The COVID-19 crisis has nonetheless injected tensions into Vietnamese-South Korean relations. The state-owned Vietnam Airlines suspended all flights from South Korea in early March and an Asiana Airlines flight from Korea was also prevented from landing in Hanoi back in February, drawing criticism from the Korean Foreign Ministry. Such measures have hampered bilateral cooperation between the two countries in the fight against the coronavirus.
Ghosts of past conflict
In reality, the recent trade deals and economic cooperation mask longstanding unresolved issues between the countries that date back to the Vietnam War. The COVID-19 pandemic has thus offered a reminder of South Korea’s role as an occupying force in Vietnam less than half a century ago. In order to preserve its economic relationship with South Korea, Hanoi has for decades turned a blind eye on wartime atrocities carried out by South Korean troops and resisted calls from Vietnamese victims for those crimes to be addressed.
Over 300,000 Korean troops assisted the American campaign in Vietnam in the 1960s and 1970s. Research suggests that as many as 9,000 South Vietnamese civilians may have been killed by South Korean soldiers during the conflict. In addition to this, mass rapes were carried out on Vietnamese women. Due to the social stigma surrounding abortion and babies born out of wedlock, many of these women ended up ostracized in their communities or even imprisoned by the authorities. It is believed that tens of thousands of Vietnamese children were born as a result of these rapes, with around 800 still alive today.
Although there have been some moves to acknowledge war crimes committed by US troops during the Vietnam War, there has never been any recognition or apology from South Korean officials. In a statement to the BBC, the South Korean government recently said that both “have made together continuous efforts to develop their bilateral relations in a future-oriented manner on the basis of the shared view that they should put their unfortunate past behind them and move forward to the future.”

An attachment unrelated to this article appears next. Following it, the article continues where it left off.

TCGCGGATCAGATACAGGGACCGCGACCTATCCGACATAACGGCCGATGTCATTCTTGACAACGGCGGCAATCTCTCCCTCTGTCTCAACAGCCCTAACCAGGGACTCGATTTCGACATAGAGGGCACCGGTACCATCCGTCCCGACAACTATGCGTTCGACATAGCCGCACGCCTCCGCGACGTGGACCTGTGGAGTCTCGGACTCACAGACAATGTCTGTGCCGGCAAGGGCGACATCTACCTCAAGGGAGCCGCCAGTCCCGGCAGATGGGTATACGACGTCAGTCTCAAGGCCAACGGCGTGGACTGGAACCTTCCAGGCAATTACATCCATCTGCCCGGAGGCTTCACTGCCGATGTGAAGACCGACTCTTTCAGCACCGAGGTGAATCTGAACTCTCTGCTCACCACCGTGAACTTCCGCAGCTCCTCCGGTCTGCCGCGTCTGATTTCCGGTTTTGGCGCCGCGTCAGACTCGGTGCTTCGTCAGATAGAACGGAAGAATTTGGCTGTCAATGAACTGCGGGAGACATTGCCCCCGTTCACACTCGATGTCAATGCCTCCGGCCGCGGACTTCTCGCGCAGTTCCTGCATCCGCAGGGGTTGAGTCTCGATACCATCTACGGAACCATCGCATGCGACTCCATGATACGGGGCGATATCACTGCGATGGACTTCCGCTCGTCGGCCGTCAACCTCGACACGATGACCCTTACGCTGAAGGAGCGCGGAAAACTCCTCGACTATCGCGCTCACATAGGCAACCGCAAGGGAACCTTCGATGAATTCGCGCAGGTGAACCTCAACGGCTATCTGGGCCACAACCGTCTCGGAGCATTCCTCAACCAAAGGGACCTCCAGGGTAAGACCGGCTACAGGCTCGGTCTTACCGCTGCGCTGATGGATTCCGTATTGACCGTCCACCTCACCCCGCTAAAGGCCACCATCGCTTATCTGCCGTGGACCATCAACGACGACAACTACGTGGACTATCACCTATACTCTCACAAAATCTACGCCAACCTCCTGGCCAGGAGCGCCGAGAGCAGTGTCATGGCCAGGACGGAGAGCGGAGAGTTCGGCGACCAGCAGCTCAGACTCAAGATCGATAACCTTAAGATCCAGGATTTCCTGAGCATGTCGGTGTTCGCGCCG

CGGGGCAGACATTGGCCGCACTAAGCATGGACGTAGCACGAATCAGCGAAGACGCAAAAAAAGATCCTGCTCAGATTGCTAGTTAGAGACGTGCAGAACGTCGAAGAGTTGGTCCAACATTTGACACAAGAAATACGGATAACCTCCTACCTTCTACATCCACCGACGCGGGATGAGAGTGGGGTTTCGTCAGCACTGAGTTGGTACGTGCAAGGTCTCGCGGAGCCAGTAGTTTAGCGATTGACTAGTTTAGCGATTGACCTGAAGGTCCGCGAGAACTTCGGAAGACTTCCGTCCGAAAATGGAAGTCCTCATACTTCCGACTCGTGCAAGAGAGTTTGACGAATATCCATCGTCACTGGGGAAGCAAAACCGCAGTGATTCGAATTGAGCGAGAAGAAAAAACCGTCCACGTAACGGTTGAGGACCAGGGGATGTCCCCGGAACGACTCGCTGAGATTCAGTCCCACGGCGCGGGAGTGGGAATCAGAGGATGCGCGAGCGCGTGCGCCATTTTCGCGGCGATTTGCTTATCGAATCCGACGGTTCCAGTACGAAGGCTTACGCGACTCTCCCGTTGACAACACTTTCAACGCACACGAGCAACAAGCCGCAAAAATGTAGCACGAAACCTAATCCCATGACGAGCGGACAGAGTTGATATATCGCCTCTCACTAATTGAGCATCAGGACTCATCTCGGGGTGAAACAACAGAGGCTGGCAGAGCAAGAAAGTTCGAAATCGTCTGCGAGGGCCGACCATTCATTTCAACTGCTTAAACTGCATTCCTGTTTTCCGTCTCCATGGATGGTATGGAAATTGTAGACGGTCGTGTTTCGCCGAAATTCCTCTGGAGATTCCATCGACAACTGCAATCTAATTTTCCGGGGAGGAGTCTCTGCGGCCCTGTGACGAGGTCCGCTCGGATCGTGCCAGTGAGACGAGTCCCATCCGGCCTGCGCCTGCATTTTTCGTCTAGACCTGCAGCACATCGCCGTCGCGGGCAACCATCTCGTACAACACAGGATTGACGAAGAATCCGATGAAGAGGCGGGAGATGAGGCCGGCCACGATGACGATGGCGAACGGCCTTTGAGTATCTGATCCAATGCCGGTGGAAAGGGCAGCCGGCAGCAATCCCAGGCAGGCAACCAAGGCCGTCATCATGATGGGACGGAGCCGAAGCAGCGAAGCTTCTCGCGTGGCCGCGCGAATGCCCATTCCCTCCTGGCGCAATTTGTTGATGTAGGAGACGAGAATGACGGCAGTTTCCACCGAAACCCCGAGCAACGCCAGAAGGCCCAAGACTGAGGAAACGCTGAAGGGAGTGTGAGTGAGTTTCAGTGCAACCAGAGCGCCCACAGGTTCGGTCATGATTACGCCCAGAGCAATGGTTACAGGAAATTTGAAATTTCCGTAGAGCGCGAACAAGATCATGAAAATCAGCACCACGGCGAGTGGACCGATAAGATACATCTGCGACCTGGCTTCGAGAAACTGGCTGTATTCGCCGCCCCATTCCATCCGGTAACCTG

A chance for recognition?
Movements by campaign groups to secure justice for victims of these atrocities have been ignored by both governments. The Justice for Lai Dai Han (JLDH) group has drawn international attention towards the victims of sexual violence during the Vietnam War, lobbying governments including the UK, which has sought to position itself as a leader in combating sexual violence around the world through its Preventing Sexual Violence in Conflict Initiative. Former UK foreign minister Jack Straw is an ambassador for the JLDH and has regularly spoken out on behalf of the group.
Even renewed international focus on these past crimes has done little to persuade either South Korea or Vietnam to make a formal acknowledgement. Now, with COVID-19 putting international economic relations on the backfoot and bringing about unprecedented transparency in Vietnam, leadership in Hanoi could use public sentiment to present an example of reconciliation – finally acknowledging its own victims of war and repositioning itself as a defender of marginalized Vietnamese citizens in the process.
*Gary Buswell is a freelance writer and a regular contributor to the New Londoners and Expatica.